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Economy Grew Slightly In November: StatCan

By Brad Perry Jan 31, 2023 | 12:25 PM

Canada’s economy saw slight growth again in November, according to new figures from Statistics Canada.

Real GDP grew 0.1 per cent, similar to what the nation’s economy saw in the previous five months.

Growth in services-producing industries was partially offset by a decline in goods-producing industries, the agency said Tuesday.

StatCan said the removal of COVID travel restrictions and rising interest rates continue to affect certain industries.

On Oct. 1, all COVID-19 border restrictions were removed for all travellers entering Canada by land, air or sea.

“This removal of restrictions continued to support gains in the transportation and warehousing sector in November,” the agency said in its monthly report.

Transportation and warehousing rose one per cent in November, marking the third consecutive monthly gain.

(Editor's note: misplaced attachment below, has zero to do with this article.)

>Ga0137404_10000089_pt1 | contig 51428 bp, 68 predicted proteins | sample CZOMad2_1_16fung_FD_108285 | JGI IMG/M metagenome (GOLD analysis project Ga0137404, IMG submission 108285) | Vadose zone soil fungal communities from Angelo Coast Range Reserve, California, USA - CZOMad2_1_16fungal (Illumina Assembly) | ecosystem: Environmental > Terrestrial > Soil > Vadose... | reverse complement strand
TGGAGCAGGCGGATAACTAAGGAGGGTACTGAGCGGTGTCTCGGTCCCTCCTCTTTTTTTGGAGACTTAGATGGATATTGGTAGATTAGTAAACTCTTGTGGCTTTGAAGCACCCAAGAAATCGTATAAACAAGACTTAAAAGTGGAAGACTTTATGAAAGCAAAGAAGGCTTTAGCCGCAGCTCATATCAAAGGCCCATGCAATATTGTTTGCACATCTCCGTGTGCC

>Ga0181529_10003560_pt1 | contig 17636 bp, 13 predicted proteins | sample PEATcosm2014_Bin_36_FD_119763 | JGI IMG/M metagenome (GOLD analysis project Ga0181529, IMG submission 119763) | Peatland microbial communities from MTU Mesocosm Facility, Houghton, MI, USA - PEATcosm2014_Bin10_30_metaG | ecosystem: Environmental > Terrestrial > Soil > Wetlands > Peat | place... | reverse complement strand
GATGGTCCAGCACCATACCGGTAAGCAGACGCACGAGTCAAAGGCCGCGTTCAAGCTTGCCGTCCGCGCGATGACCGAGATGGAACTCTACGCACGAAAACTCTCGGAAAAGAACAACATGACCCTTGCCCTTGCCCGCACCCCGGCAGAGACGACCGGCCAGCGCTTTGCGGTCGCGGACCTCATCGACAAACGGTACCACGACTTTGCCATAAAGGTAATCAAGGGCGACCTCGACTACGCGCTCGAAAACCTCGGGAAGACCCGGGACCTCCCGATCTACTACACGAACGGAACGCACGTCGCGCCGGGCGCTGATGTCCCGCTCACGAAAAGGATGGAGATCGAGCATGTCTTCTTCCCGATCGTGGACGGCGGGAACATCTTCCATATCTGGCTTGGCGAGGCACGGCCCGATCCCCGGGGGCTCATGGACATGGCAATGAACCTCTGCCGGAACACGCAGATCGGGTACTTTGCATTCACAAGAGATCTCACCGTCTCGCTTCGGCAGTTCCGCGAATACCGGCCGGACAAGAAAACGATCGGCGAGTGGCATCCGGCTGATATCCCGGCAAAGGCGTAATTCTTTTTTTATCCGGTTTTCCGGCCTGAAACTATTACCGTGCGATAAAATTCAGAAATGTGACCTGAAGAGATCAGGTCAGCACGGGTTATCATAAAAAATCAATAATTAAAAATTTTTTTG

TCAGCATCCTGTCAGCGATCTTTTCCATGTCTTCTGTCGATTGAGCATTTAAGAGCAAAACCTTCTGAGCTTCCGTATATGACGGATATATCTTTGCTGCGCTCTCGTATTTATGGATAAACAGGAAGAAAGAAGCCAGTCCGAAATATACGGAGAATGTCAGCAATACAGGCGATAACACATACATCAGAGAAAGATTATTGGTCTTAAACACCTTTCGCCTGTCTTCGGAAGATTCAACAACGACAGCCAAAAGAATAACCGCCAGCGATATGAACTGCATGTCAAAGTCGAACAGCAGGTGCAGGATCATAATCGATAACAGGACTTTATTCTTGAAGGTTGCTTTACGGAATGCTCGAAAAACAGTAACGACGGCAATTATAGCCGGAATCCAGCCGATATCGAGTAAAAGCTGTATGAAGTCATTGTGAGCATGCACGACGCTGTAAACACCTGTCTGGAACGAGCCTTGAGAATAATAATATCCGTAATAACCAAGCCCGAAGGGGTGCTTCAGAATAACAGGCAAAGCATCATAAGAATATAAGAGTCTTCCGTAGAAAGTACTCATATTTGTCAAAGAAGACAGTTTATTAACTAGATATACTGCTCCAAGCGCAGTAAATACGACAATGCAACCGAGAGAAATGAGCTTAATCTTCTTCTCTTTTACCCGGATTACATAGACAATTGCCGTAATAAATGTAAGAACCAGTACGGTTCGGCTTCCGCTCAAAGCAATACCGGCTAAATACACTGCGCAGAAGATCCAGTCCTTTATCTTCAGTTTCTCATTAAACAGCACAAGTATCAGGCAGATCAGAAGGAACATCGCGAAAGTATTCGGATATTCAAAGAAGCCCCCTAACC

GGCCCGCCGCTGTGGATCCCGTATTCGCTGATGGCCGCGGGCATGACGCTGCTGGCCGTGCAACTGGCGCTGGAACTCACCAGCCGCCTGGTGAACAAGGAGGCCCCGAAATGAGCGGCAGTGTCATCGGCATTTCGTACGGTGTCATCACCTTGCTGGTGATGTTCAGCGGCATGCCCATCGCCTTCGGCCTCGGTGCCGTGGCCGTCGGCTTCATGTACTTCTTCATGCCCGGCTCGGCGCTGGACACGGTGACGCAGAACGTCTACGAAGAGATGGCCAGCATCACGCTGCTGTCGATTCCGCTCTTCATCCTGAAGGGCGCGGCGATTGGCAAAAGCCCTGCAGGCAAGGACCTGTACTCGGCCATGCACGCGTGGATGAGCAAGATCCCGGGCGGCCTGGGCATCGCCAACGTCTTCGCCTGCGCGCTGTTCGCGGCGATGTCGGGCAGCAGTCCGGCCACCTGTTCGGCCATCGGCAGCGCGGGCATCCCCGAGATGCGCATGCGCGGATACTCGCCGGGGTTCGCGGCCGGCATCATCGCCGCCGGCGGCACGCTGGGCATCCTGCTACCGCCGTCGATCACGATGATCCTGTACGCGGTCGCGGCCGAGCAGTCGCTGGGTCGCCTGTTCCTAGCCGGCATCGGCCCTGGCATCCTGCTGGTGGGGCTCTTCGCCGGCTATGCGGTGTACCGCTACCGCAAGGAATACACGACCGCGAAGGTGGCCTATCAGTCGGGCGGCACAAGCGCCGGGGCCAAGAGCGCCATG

Air transportation rose sharply as the subsector rose to its highest level of activity since January 2020’s pre-pandemic level.

Construction contracted 0.7 per cent in November, with residential building construction being the main driver behind the decrease.

“All types of residential activity fell in November, with new construction of single detached homes and home alterations and improvement leading the contraction,” said StatCan.

Retail trade declined 0.6 per cent, with the most notable declines at food and beverages stores, building material and garden equipment and supplies dealers, as well as general merchandise stores.

StatCan said the food and beverage stores subsector fell to its lowest level since April 2018.

“Broad-based declines were observed across all four store types in the subsector, with beer, wine and liquor stores contributing the most to the decline,” said its report.

The accommodation and food services sector contracted 1.4 per cent following three consecutive monthly increases.

The public sector increased for the seventh consecutive month in November, up 0.3 per cent. StatCan said the increase was, in part, due to continued high demand for health care services.

Meanwhile, preliminary estimates suggested the Canadian economy remained virtually flat in December. That would put overall economic growth for 2022 at an estimated 3.8 per cent.

StatCan said these estimates will be updated in late February with the release of the official GDP data for December.

You can view the full report on Statistics Canada website.


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